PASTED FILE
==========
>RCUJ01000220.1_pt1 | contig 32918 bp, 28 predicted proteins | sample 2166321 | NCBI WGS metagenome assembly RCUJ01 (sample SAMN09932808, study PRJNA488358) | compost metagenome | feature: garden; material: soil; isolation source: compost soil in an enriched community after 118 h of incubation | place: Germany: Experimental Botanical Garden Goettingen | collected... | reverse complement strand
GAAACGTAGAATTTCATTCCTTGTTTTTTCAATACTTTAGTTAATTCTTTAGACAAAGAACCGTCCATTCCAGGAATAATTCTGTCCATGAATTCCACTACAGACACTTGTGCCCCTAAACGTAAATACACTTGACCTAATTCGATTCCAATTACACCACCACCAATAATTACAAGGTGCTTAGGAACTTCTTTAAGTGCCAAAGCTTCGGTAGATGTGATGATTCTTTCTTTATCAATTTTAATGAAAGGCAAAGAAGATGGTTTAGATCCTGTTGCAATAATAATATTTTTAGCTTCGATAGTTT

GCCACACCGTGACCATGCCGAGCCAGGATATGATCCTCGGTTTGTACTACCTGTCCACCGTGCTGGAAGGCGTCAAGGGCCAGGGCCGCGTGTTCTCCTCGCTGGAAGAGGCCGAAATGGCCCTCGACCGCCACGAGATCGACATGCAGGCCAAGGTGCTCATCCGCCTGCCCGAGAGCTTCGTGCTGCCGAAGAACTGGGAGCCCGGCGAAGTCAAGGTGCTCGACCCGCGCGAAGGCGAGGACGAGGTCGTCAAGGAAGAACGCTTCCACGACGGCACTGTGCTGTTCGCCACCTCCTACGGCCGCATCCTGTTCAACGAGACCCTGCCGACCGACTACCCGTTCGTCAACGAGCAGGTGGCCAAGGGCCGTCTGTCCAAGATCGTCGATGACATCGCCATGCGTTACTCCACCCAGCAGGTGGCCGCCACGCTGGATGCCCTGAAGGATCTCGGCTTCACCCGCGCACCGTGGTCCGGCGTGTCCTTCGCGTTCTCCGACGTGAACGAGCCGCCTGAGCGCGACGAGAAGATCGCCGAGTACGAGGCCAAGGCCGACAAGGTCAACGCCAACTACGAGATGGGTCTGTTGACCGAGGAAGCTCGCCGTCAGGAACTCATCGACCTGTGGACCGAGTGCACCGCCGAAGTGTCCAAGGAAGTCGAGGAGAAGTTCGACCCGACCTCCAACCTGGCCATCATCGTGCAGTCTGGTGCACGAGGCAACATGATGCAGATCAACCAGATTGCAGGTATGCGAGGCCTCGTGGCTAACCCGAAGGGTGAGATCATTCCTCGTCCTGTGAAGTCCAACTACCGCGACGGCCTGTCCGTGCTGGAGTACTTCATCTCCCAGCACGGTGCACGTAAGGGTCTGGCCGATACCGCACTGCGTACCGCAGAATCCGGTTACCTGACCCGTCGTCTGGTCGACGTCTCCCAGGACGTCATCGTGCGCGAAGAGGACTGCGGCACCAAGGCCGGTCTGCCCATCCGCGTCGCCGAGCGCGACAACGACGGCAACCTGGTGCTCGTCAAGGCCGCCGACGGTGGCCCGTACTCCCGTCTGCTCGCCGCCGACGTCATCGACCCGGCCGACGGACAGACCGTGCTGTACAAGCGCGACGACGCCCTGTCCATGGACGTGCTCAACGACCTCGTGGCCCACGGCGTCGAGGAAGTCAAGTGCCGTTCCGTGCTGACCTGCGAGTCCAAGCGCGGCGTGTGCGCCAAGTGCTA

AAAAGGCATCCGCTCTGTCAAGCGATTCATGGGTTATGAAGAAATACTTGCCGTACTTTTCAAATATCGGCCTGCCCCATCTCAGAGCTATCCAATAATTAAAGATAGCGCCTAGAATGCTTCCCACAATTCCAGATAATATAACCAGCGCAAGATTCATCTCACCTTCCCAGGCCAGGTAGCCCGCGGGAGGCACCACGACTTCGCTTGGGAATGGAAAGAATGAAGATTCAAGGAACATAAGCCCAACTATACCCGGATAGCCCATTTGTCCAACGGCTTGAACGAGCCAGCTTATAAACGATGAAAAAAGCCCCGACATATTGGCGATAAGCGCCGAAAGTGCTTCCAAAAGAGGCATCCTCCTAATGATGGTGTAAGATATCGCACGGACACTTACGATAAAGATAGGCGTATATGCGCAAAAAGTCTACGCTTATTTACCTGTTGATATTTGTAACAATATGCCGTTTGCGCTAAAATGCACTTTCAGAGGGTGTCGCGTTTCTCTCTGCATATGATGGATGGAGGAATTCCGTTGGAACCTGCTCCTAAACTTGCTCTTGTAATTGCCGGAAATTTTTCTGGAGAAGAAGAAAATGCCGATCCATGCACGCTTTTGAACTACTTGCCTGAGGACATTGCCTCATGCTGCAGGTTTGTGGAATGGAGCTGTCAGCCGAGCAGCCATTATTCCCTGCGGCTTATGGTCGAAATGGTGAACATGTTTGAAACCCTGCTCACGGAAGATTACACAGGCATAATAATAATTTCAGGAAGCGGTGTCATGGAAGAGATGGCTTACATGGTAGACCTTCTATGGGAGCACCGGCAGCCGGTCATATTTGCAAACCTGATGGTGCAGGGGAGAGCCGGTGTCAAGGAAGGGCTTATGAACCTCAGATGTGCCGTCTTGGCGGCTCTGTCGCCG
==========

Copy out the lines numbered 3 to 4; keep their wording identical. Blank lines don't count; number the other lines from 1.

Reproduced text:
GCCACACCGTGACCATGCCGAGCCAGGATATGATCCTCGGTTTGTACTACCTGTCCACCGTGCTGGAAGGCGTCAAGGGCCAGGGCCGCGTGTTCTCCTCGCTGGAAGAGGCCGAAATGGCCCTCGACCGCCACGAGATCGACATGCAGGCCAAGGTGCTCATCCGCCTGCCCGAGAGCTTCGTGCTGCCGAAGAACTGGGAGCCCGGCGAAGTCAAGGTGCTCGACCCGCGCGAAGGCGAGGACGAGGTCGTCAAGGAAGAACGCTTCCACGACGGCACTGTGCTGTTCGCCACCTCCTACGGCCGCATCCTGTTCAACGAGACCCTGCCGACCGACTACCCGTTCGTCAACGAGCAGGTGGCCAAGGGCCGTCTGTCCAAGATCGTCGATGACATCGCCATGCGTTACTCCACCCAGCAGGTGGCCGCCACGCTGGATGCCCTGAAGGATCTCGGCTTCACCCGCGCACCGTGGTCCGGCGTGTCCTTCGCGTTCTCCGACGTGAACGAGCCGCCTGAGCGCGACGAGAAGATCGCCGAGTACGAGGCCAAGGCCGACAAGGTCAACGCCAACTACGAGATGGGTCTGTTGACCGAGGAAGCTCGCCGTCAGGAACTCATCGACCTGTGGACCGAGTGCACCGCCGAAGTGTCCAAGGAAGTCGAGGAGAAGTTCGACCCGACCTCCAACCTGGCCATCATCGTGCAGTCTGGTGCACGAGGCAACATGATGCAGATCAACCAGATTGCAGGTATGCGAGGCCTCGTGGCTAACCCGAAGGGTGAGATCATTCCTCGTCCTGTGAAGTCCAACTACCGCGACGGCCTGTCCGTGCTGGAGTACTTCATCTCCCAGCACGGTGCACGTAAGGGTCTGGCCGATACCGCACTGCGTACCGCAGAATCCGGTTACCTGACCCGTCGTCTGGTCGACGTCTCCCAGGACGTCATCGTGCGCGAAGAGGACTGCGGCACCAAGGCCGGTCTGCCCATCCGCGTCGCCGAGCGCGACAACGACGGCAACCTGGTGCTCGTCAAGGCCGCCGACGGTGGCCCGTACTCCCGTCTGCTCGCCGCCGACGTCATCGACCCGGCCGACGGACAGACCGTGCTGTACAAGCGCGACGACGCCCTGTCCATGGACGTGCTCAACGACCTCGTGGCCCACGGCGTCGAGGAAGTCAAGTGCCGTTCCGTGCTGACCTGCGAGTCCAAGCGCGGCGTGTGCGCCAAGTGCTA

AAAAGGCATCCGCTCTGTCAAGCGATTCATGGGTTATGAAGAAATACTTGCCGTACTTTTCAAATATCGGCCTGCCCCATCTCAGAGCTATCCAATAATTAAAGATAGCGCCTAGAATGCTTCCCACAATTCCAGATAATATAACCAGCGCAAGATTCATCTCACCTTCCCAGGCCAGGTAGCCCGCGGGAGGCACCACGACTTCGCTTGGGAATGGAAAGAATGAAGATTCAAGGAACATAAGCCCAACTATACCCGGATAGCCCATTTGTCCAACGGCTTGAACGAGCCAGCTTATAAACGATGAAAAAAGCCCCGACATATTGGCGATAAGCGCCGAAAGTGCTTCCAAAAGAGGCATCCTCCTAATGATGGTGTAAGATATCGCACGGACACTTACGATAAAGATAGGCGTATATGCGCAAAAAGTCTACGCTTATTTACCTGTTGATATTTGTAACAATATGCCGTTTGCGCTAAAATGCACTTTCAGAGGGTGTCGCGTTTCTCTCTGCATATGATGGATGGAGGAATTCCGTTGGAACCTGCTCCTAAACTTGCTCTTGTAATTGCCGGAAATTTTTCTGGAGAAGAAGAAAATGCCGATCCATGCACGCTTTTGAACTACTTGCCTGAGGACATTGCCTCATGCTGCAGGTTTGTGGAATGGAGCTGTCAGCCGAGCAGCCATTATTCCCTGCGGCTTATGGTCGAAATGGTGAACATGTTTGAAACCCTGCTCACGGAAGATTACACAGGCATAATAATAATTTCAGGAAGCGGTGTCATGGAAGAGATGGCTTACATGGTAGACCTTCTATGGGAGCACCGGCAGCCGGTCATATTTGCAAACCTGATGGTGCAGGGGAGAGCCGGTGTCAAGGAAGGGCTTATGAACCTCAGATGTGCCGTCTTGGCGGCTCTGTCGCCG